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During the last six months of his life, he became very weak, and Satan tried him frequently by causing him to see sights, and hear sounds, which were only in his imagination, and which afflicted his purified and honest heart. He had heard, with much sorrow, of the people called socialists, who dare to say, “there is no God;" and of the chartists, who rebel against government, and refuse “to render unto Cæsar the things that are Cæsar's.” Hugh Proverbs knew that the Bible says, “ Fear God, honour the king;" and when there was much talk in Gloucestershire, of Rebecca and her daughters, who broke the toll bars down in Wales, he cried out, “ Sbaine upon such rioters."

Now, in his weakness, he fancied himself assailed by unbelievers and rioters; and clothed in heavenly armour, and with a stern grieved voice, he would say, 6. I do not like you, I will not listen to you; you

ask me to change my religion; I will not: my religion is Jesus Christ and him crucified. You want me to break out against the laws; I will not. I have tried never to injure my neighbour, I never will.” Then with uplifted hands and eyes, he cried out, “Good Lord, deliver me! Good Lord, deliver my old wife from these wicked foes!"

Sometimes Satan seemed to raise in his fancy a violent storm of thunder and lightning, and for a time he appeared alarmed at the terrors of the Lord; but soon a heavenly calm returned, and he murmured, “ Fear not, little flock, it is your Father's good pleasure to give you the kingdom.”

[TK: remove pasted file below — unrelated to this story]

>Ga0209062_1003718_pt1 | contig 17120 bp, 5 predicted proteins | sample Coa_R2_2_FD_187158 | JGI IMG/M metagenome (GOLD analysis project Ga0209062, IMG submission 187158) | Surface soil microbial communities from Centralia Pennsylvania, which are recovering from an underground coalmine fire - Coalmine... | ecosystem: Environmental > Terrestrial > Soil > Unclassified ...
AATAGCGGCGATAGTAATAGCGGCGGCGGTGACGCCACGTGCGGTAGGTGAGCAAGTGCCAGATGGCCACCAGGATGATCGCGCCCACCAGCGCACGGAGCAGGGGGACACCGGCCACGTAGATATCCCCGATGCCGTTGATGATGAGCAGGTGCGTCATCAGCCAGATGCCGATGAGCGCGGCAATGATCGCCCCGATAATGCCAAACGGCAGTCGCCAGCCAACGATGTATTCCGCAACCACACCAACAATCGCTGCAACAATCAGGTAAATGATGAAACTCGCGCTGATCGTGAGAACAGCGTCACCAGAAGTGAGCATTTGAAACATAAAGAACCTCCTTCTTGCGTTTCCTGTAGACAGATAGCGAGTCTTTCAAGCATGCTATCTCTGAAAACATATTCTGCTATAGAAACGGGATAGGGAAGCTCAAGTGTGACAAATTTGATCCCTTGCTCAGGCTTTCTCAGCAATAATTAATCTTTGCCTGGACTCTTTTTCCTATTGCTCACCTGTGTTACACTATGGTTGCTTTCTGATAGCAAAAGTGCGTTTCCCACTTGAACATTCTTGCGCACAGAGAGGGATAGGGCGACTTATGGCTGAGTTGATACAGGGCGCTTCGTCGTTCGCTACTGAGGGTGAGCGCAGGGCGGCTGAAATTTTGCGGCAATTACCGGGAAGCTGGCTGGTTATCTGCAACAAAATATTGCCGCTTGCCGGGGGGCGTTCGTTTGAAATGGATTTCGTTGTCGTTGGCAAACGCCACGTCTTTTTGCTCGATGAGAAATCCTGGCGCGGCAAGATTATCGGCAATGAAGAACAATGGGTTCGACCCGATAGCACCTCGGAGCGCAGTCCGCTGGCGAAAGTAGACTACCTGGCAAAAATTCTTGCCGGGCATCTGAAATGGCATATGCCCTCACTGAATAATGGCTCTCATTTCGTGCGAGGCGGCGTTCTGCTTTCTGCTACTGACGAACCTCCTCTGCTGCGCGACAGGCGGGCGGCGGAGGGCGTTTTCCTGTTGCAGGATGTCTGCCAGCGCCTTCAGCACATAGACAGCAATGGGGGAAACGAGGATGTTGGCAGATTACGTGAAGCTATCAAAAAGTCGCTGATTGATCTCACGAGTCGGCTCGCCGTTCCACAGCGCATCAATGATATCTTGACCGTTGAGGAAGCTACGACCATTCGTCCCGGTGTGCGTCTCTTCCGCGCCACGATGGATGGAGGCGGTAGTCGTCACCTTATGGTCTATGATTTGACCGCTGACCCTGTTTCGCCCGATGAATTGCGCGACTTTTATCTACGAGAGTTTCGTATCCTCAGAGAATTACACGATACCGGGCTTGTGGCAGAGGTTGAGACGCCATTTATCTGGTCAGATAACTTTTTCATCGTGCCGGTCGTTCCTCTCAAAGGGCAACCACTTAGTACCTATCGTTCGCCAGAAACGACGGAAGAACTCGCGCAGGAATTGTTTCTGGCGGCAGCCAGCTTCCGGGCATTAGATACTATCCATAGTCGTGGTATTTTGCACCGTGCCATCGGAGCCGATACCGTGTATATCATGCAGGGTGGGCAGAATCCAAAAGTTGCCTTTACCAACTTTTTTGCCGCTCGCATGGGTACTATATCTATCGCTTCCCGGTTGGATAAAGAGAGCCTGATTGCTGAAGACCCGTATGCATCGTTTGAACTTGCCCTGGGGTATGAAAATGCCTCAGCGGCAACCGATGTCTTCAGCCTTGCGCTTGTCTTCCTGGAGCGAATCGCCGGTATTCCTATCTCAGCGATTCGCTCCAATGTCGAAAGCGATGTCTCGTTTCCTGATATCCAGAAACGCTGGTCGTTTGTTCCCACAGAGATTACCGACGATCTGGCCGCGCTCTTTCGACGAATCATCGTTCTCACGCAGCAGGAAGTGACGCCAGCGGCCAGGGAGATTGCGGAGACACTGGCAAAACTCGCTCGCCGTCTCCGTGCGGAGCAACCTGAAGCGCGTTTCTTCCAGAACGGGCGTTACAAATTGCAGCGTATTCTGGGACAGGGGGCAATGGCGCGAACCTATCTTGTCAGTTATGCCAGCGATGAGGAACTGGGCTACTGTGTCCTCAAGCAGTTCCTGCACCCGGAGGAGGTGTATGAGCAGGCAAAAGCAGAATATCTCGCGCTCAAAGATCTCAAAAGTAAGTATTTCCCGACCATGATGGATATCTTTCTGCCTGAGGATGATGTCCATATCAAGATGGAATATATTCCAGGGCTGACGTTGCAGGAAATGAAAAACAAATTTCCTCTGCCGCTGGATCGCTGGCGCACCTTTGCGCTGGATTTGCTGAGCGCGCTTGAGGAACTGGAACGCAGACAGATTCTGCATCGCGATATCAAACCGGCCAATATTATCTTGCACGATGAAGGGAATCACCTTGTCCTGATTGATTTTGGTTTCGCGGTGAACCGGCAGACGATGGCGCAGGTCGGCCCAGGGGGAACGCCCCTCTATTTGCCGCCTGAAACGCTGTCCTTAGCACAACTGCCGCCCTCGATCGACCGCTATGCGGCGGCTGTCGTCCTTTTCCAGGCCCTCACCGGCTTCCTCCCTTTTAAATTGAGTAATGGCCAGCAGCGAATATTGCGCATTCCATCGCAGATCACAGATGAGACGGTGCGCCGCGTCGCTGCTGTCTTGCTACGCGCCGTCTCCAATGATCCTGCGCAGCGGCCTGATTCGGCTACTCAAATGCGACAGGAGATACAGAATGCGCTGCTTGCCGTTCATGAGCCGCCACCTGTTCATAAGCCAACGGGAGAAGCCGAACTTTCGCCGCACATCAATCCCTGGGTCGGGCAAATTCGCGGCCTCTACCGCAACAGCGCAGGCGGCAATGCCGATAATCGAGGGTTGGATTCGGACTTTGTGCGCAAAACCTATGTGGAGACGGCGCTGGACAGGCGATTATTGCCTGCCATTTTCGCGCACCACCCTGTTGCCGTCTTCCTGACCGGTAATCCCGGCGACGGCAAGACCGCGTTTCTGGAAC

But his happiest delirium was that in which he kept company with the patriarch Jacob and his flock. There seemed a fellow-feeling between them-each holy and heavenly-minded; each following the labours of the field; both lame, halting on the thigh. He used to say aloud, “I'll help thee, Jacob; we'll drive the flock to the top of the hill. 'Tis a steep hill, but how beautiful the view from the top! How glorious, Jacob, when once we've reached the hill top!"

Peggy was with her father when he died: the good child, who had honoured him, and nourished him, and comforted him, was permitted to close his eyes:

One morning last spring, at five o'clock, he begged to be turned in his bed, and to have his mouth moistened. Peggy rose quickly, and saw him changed in countenance, and waked her mother, who was sleeping soundly by his side. Firmly he again repeated those words with which he had so often resisted the enemy, “Good Lord, deliver me," and then he passed away to enjoy with Abraham, Isaac, and Jacob, the paradise of God.